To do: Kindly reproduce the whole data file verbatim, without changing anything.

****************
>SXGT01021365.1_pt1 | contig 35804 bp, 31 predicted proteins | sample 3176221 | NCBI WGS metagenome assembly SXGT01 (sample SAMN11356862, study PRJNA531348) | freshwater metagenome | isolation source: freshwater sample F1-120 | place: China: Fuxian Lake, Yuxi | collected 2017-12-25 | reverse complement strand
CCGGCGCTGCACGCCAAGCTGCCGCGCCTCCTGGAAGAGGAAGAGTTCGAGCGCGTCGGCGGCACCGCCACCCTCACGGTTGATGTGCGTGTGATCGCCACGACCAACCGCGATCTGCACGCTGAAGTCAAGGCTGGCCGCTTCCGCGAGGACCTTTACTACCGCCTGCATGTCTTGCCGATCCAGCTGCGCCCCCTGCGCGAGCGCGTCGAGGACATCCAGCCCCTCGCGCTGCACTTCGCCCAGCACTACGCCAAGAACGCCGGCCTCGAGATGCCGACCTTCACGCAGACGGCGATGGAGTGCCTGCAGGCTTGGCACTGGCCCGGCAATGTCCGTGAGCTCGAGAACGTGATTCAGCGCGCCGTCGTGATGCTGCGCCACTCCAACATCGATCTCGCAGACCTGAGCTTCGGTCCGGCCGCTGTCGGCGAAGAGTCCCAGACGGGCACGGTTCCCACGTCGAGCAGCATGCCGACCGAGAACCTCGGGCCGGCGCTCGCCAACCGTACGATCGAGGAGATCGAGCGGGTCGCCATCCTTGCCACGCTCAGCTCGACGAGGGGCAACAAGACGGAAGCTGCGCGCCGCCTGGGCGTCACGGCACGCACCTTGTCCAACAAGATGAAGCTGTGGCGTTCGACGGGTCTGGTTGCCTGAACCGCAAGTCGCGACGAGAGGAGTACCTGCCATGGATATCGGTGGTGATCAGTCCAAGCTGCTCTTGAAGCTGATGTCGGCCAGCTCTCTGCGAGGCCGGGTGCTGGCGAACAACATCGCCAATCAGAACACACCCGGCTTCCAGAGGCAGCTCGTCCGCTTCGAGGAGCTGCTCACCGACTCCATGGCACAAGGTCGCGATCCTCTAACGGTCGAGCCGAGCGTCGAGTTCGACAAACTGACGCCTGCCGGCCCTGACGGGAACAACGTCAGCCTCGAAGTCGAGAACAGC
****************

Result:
>SXGT01021365.1_pt1 | contig 35804 bp, 31 predicted proteins | sample 3176221 | NCBI WGS metagenome assembly SXGT01 (sample SAMN11356862, study PRJNA531348) | freshwater metagenome | isolation source: freshwater sample F1-120 | place: China: Fuxian Lake, Yuxi | collected 2017-12-25 | reverse complement strand
CCGGCGCTGCACGCCAAGCTGCCGCGCCTCCTGGAAGAGGAAGAGTTCGAGCGCGTCGGCGGCACCGCCACCCTCACGGTTGATGTGCGTGTGATCGCCACGACCAACCGCGATCTGCACGCTGAAGTCAAGGCTGGCCGCTTCCGCGAGGACCTTTACTACCGCCTGCATGTCTTGCCGATCCAGCTGCGCCCCCTGCGCGAGCGCGTCGAGGACATCCAGCCCCTCGCGCTGCACTTCGCCCAGCACTACGCCAAGAACGCCGGCCTCGAGATGCCGACCTTCACGCAGACGGCGATGGAGTGCCTGCAGGCTTGGCACTGGCCCGGCAATGTCCGTGAGCTCGAGAACGTGATTCAGCGCGCCGTCGTGATGCTGCGCCACTCCAACATCGATCTCGCAGACCTGAGCTTCGGTCCGGCCGCTGTCGGCGAAGAGTCCCAGACGGGCACGGTTCCCACGTCGAGCAGCATGCCGACCGAGAACCTCGGGCCGGCGCTCGCCAACCGTACGATCGAGGAGATCGAGCGGGTCGCCATCCTTGCCACGCTCAGCTCGACGAGGGGCAACAAGACGGAAGCTGCGCGCCGCCTGGGCGTCACGGCACGCACCTTGTCCAACAAGATGAAGCTGTGGCGTTCGACGGGTCTGGTTGCCTGAACCGCAAGTCGCGACGAGAGGAGTACCTGCCATGGATATCGGTGGTGATCAGTCCAAGCTGCTCTTGAAGCTGATGTCGGCCAGCTCTCTGCGAGGCCGGGTGCTGGCGAACAACATCGCCAATCAGAACACACCCGGCTTCCAGAGGCAGCTCGTCCGCTTCGAGGAGCTGCTCACCGACTCCATGGCACAAGGTCGCGATCCTCTAACGGTCGAGCCGAGCGTCGAGTTCGACAAACTGACGCCTGCCGGCCCTGACGGGAACAACGTCAGCCTCGAAGTCGAGAACAGC